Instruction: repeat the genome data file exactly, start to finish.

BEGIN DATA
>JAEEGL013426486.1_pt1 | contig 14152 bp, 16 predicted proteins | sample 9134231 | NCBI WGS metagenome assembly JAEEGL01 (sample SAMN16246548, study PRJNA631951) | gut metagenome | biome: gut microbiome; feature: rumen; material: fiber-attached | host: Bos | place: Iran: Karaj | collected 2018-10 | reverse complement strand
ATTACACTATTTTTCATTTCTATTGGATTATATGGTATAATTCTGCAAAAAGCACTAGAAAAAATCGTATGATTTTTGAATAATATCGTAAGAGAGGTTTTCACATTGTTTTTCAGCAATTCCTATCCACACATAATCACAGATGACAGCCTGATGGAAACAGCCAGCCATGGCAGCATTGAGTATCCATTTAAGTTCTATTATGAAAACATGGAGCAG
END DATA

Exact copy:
>JAEEGL013426486.1_pt1 | contig 14152 bp, 16 predicted proteins | sample 9134231 | NCBI WGS metagenome assembly JAEEGL01 (sample SAMN16246548, study PRJNA631951) | gut metagenome | biome: gut microbiome; feature: rumen; material: fiber-attached | host: Bos | place: Iran: Karaj | collected 2018-10 | reverse complement strand
ATTACACTATTTTTCATTTCTATTGGATTATATGGTATAATTCTGCAAAAAGCACTAGAAAAAATCGTATGATTTTTGAATAATATCGTAAGAGAGGTTTTCACATTGTTTTTCAGCAATTCCTATCCACACATAATCACAGATGACAGCCTGATGGAAACAGCCAGCCATGGCAGCATTGAGTATCCATTTAAGTTCTATTATGAAAACATGGAGCAG